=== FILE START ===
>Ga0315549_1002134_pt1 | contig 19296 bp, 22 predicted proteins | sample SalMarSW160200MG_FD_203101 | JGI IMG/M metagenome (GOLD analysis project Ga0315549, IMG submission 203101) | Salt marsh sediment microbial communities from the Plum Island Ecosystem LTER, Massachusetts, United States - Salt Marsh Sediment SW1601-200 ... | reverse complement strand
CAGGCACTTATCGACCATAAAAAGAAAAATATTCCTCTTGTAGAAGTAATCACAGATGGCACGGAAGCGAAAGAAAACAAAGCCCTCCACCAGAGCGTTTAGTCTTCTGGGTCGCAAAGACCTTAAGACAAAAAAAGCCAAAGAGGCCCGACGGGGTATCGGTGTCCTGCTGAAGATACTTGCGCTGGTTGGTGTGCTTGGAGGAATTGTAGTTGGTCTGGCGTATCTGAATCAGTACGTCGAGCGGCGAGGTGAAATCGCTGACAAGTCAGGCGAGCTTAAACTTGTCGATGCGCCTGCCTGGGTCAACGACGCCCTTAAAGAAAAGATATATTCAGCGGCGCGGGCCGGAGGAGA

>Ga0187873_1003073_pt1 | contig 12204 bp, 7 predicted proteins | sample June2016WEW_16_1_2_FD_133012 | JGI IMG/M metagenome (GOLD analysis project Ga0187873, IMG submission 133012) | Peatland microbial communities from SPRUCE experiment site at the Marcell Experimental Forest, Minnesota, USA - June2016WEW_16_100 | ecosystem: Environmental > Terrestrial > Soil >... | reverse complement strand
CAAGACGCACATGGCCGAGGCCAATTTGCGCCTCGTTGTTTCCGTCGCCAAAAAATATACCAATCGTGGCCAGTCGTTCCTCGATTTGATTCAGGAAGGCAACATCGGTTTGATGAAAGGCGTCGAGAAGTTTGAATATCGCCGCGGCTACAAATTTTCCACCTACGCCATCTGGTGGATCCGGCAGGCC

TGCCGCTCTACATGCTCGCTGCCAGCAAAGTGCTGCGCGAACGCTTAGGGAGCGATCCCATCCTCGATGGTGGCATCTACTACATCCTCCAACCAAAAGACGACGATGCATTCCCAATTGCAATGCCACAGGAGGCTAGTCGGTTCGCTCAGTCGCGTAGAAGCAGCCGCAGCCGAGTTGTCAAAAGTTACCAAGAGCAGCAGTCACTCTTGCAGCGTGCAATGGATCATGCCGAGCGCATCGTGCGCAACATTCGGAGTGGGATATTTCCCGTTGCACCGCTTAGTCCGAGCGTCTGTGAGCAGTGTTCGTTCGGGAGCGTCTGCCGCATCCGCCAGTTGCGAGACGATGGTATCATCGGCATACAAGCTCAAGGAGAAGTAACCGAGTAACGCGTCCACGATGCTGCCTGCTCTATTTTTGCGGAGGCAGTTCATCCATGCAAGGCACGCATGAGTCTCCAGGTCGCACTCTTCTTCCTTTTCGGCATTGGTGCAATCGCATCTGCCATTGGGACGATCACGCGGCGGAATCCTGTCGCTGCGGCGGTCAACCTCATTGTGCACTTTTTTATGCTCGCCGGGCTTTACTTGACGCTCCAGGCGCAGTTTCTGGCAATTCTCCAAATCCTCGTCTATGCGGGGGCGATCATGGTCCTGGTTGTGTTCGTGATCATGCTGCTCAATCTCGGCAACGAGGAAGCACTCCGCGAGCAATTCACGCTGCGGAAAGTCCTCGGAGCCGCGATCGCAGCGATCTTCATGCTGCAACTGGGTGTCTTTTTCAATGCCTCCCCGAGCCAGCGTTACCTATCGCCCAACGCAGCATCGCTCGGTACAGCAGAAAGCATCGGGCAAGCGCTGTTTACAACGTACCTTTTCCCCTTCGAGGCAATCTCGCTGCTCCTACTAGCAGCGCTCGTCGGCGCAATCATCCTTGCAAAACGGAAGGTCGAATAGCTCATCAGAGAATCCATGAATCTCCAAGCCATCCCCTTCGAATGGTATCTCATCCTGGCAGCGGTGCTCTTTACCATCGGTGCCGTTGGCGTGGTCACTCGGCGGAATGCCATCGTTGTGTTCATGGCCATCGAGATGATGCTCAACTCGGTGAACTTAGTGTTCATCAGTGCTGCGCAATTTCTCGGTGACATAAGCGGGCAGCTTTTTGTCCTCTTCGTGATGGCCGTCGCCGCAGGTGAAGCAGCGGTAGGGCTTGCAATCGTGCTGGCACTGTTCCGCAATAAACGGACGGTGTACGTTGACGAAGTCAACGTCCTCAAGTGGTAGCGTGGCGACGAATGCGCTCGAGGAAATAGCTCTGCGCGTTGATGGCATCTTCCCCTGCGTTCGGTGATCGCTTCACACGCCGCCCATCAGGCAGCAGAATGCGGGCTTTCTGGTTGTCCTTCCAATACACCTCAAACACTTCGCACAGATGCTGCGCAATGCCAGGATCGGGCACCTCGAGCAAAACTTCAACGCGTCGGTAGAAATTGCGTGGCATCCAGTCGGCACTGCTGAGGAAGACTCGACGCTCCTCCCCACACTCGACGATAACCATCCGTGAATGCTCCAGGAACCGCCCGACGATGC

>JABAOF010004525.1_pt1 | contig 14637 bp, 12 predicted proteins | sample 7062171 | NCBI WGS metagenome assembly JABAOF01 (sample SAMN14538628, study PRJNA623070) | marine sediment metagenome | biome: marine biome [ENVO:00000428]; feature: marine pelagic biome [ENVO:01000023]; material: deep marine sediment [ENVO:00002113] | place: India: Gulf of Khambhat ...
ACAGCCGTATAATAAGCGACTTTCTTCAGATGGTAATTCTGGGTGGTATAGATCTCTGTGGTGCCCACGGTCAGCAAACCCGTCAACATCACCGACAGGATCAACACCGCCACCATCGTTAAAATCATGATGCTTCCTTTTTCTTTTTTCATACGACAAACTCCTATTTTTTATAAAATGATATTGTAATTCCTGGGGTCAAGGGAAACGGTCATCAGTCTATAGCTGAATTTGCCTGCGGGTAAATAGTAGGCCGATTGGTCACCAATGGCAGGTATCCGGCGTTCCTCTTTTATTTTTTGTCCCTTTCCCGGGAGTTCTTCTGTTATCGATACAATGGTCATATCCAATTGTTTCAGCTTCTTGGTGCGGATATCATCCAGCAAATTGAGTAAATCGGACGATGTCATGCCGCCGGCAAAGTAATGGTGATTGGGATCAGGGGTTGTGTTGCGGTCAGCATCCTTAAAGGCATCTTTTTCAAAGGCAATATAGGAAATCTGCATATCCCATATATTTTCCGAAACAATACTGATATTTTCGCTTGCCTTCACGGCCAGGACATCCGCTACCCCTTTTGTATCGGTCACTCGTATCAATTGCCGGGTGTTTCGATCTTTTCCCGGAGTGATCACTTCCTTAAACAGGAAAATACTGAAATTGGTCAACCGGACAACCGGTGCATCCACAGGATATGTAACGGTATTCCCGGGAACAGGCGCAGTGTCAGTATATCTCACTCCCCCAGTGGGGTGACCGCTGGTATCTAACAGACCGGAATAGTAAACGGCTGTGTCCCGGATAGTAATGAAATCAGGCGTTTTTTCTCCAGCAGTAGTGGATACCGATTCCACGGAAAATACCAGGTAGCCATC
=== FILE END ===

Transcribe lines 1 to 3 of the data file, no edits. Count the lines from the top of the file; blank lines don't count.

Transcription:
>Ga0315549_1002134_pt1 | contig 19296 bp, 22 predicted proteins | sample SalMarSW160200MG_FD_203101 | JGI IMG/M metagenome (GOLD analysis project Ga0315549, IMG submission 203101) | Salt marsh sediment microbial communities from the Plum Island Ecosystem LTER, Massachusetts, United States - Salt Marsh Sediment SW1601-200 ... | reverse complement strand
CAGGCACTTATCGACCATAAAAAGAAAAATATTCCTCTTGTAGAAGTAATCACAGATGGCACGGAAGCGAAAGAAAACAAAGCCCTCCACCAGAGCGTTTAGTCTTCTGGGTCGCAAAGACCTTAAGACAAAAAAAGCCAAAGAGGCCCGACGGGGTATCGGTGTCCTGCTGAAGATACTTGCGCTGGTTGGTGTGCTTGGAGGAATTGTAGTTGGTCTGGCGTATCTGAATCAGTACGTCGAGCGGCGAGGTGAAATCGCTGACAAGTCAGGCGAGCTTAAACTTGTCGATGCGCCTGCCTGGGTCAACGACGCCCTTAAAGAAAAGATATATTCAGCGGCGCGGGCCGGAGGAGA

>Ga0187873_1003073_pt1 | contig 12204 bp, 7 predicted proteins | sample June2016WEW_16_1_2_FD_133012 | JGI IMG/M metagenome (GOLD analysis project Ga0187873, IMG submission 133012) | Peatland microbial communities from SPRUCE experiment site at the Marcell Experimental Forest, Minnesota, USA - June2016WEW_16_100 | ecosystem: Environmental > Terrestrial > Soil >... | reverse complement strand